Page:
Iran and Its Proxies Face the Costs of Imperialism
by Hillel Frisch
In a serious jolt to the Iranian regime, recent weeks have seen recurrent attacks on the headquarters of pro-Iranian militia headquarters in Iraq’s southern provinces. This area is populated almost exclusively by Shiites, which the pro-Iranian Iraqi government supposedly represents.
These protests contrast sharply with the quiet that now prevails in Anbar, the exclusively Sunni province in Iraq’s northeast, which had been, ever since the rise of the Shiites to power in Iraq after the downfall of Saddam, the epicenter of revolt against the predominantly Shiite governments that have ruled Iraq since 2003. The Sunnis, living under the harsh control of the Iranian-led Shiite militias that occupied the areas in their fight against ISIS, are now too cowed to join the protests dominated by Iraq’s Shiite majority in the south.
So great has been the wave of anger and violence against the operating arms of Iranian power in Shiite Iraq that in Karbala, one of the two holiest Shiite cities in the country, the headquarters of two major pro-Iranian militias, Asa’ib Ahl al-Haqq and al-Badr, were evacuated and closed by the police as a preventive measure. Demonstrators even tried targeting the Iranian consulate in the city, though it is protected by thick contiguous cement pillars.
The headquarters were closed to protect members of the organization, but even more to protect the demonstrators. During attacks on other Iranian-backed militia sites, the militias reacted with live fire, increasing the number of casualties and inflaming passions further — which subsequently increased rather than decreased the number of protestors. The police, by contrast, who are an arm of the Iraqi state, try to control protests by responding with non-lethal means (typically tear gas and rubber batons).
In Lebanon, most attacks have been unidirectional, with Hezbollah sympathizers (or members) attacking the demonstrators rather than the other way around. This asymmetry reflects the lethal balance of power in Lebanon, where Hezbollah rather than the national army has been the most powerful military organization in the country for over a generation. The army cannot and does not attempt to compete with it.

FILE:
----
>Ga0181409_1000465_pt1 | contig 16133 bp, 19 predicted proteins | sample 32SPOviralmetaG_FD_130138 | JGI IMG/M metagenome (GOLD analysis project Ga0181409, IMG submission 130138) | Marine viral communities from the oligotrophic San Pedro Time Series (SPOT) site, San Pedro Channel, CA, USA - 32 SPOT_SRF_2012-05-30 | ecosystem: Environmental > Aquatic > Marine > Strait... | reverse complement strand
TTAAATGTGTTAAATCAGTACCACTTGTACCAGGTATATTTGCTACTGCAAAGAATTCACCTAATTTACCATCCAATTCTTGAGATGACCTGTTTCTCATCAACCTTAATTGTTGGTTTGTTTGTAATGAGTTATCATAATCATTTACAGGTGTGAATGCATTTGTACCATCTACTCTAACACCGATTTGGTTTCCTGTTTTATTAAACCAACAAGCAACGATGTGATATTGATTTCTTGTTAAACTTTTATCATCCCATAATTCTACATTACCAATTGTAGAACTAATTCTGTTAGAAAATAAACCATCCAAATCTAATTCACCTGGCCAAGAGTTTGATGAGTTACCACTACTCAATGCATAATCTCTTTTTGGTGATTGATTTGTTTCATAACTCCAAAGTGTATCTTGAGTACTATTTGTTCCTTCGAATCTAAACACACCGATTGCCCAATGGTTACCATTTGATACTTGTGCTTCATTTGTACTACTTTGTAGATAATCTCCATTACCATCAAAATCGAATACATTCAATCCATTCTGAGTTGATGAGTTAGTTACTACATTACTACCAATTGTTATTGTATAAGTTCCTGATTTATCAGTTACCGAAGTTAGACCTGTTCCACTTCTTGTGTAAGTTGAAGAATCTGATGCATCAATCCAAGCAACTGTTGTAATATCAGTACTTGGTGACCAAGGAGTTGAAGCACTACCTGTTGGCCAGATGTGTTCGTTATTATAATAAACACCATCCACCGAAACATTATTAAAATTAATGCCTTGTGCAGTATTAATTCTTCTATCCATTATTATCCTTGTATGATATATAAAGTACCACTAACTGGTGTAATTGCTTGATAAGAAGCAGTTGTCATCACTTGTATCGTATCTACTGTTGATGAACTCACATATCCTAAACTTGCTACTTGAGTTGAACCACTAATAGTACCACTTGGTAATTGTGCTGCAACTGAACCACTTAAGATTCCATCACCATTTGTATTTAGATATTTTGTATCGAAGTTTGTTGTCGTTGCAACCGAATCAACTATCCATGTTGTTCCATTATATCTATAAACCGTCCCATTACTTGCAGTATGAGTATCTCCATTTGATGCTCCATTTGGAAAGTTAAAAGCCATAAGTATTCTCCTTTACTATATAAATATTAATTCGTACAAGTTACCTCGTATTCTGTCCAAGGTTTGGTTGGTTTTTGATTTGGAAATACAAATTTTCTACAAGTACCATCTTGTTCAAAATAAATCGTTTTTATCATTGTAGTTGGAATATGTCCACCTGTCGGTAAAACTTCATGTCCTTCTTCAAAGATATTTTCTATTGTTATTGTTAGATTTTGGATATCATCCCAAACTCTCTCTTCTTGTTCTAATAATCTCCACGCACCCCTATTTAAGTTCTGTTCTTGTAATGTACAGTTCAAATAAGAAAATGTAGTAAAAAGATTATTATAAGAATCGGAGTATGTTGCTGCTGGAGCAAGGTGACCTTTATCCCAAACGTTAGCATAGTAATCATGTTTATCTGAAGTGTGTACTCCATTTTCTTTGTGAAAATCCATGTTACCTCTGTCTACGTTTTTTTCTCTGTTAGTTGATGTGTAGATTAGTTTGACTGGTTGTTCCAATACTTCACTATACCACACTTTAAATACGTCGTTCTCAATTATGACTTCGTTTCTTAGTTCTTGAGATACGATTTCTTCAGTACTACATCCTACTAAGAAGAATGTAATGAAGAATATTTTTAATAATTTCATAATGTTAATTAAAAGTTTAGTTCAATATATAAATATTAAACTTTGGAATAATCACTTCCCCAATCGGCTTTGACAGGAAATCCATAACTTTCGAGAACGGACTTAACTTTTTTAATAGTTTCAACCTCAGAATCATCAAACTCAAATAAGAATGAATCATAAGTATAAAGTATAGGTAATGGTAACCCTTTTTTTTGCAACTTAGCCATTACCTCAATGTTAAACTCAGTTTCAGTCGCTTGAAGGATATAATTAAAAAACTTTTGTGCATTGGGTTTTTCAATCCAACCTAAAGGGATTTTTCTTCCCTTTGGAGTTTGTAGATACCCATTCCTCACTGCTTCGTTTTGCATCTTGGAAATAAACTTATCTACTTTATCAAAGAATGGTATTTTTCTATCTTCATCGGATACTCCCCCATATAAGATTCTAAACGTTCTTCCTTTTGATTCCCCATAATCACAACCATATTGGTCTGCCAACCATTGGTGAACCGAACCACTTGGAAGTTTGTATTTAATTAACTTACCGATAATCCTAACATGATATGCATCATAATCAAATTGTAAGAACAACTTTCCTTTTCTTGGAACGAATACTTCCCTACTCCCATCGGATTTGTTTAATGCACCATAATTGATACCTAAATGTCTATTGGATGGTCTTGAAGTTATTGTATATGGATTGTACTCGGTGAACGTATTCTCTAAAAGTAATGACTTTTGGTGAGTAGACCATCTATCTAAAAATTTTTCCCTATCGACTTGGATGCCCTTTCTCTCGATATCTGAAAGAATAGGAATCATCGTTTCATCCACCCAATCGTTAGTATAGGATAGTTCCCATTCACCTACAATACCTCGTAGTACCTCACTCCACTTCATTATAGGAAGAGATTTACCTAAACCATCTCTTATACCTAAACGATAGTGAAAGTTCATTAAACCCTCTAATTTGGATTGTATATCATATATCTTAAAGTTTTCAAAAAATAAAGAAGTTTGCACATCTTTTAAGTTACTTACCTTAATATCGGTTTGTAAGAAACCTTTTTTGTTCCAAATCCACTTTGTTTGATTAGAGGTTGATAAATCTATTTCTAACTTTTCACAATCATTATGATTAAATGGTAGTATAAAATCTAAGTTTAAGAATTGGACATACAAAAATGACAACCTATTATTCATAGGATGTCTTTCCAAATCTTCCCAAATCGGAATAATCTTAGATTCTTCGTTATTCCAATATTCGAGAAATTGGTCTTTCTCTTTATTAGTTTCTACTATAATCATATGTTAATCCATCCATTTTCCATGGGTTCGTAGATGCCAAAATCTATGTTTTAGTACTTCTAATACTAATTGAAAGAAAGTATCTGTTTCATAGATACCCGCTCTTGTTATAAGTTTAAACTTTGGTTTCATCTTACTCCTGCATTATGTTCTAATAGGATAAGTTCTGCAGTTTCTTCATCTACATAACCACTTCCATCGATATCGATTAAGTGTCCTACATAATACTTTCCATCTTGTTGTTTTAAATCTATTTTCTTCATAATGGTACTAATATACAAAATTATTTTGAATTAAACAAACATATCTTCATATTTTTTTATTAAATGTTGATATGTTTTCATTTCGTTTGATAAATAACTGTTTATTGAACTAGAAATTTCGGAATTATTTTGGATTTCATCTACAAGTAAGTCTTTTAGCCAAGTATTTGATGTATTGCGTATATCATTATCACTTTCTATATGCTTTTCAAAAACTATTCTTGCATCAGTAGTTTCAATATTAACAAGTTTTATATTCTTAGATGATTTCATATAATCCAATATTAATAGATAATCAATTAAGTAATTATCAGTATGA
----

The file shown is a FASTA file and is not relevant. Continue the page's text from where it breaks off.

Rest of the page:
Common to both countries is the source of the anger against Tehran and its local proxies. Both the militias in Iraq and Hezbollah in Lebanon have been milking their governments to maintain themselves.
In Iraq, a law was passed integrating the militias into the federal army, making their members beneficiaries of the same salaries and benefits received by soldiers in the federal army. The aim of the law was to bring an end to the phenomenon of non-state militias. The outcome, following considerable pressure from Iran and the militias themselves, was exactly the opposite. Not a single militia was dismantled.
In Lebanon, the problem is of more recent vintage. Until recently, Iran and Hezbollah (which, in Nasrallah’s own words, relies entirely on Iranian financial support) fueled the Lebanese economy. That small but strategic country has long been one whose citizens live beyond their means thanks to monies sent by its large diaspora, oil-rich states vying for power, and ample aid from the EU and member states (especially France, which has historical ties to the Maronites, the largest Christian sect in Lebanon).
This is why taxation rates in Lebanon have always hovered at 10-20% of state expenditures — half the rate of countries at a similar level of development and less than half that of developed states.
The 2012 sanctions against Iran, which led to a decline in oil exports from 2.2 million barrels per day to less than a million, caused a sharp decline in Iranian allocations to Hezbollah — at just the moment when the organization’s financial needs jumped to coincide with its fighting in the Syrian civil war. A partial solution to this problem was to join the Lebanese government, secure control over the Ministry of Health, and milk its budget.
President Trump’s sanctions since 2017 are even more painful to Iran because the price of oil now averages little more than half what it was in the previous round of sanctions ($110 a barrel then and $55 since 2017). This hit likely impaired the Iranian regime’s ability to subsidize its Hezbollah proxy.
The Iranians are learning the same lesson the Western empires did after WWII: that imperialism rarely brings economic dividends even in the best of times to citizens of the home country, and mass protests will eventually erupt.
The danger to Iran is not the protests in Iraq and Lebanon per se. Hezbollah and the Iranian-led militias in Iraq have all the guns they need and the resolve to use them against defenseless protestors, be they in Beirut, Najaf, or Karbala.
What does worry the Iranian political elite, from Ayatollah Khamenei on down, is the potential linkage between these protests and the protests taking place inside Iran itself against the leadership’s imperialist policies, which work to the detriment of Iran’s own citizens. The people are suffering, due to both the direct costs of the regime’s subsidizing its proxies abroad and the considerable direct and indirect costs of American sanctions.
Ironically for the theocratic regime in Iran, the strongest link between the populations of Iraq and Iran is the mass pilgrimages of Iranians to the holy cities in Iraq. These pilgrimages give the populations an opportunity to recognize their common plight — that they are both under the boot of a regime that is harshly and violently interfering in the broader region at their expense.
Prof. Hillel Frisch is a professor of political studies and Middle East studies at Bar-Ilan University and a senior research associate at the Begin-Sadat Center for Strategic Studies.
A version of this article was originally published by The Jerusalem Post The BESA Center.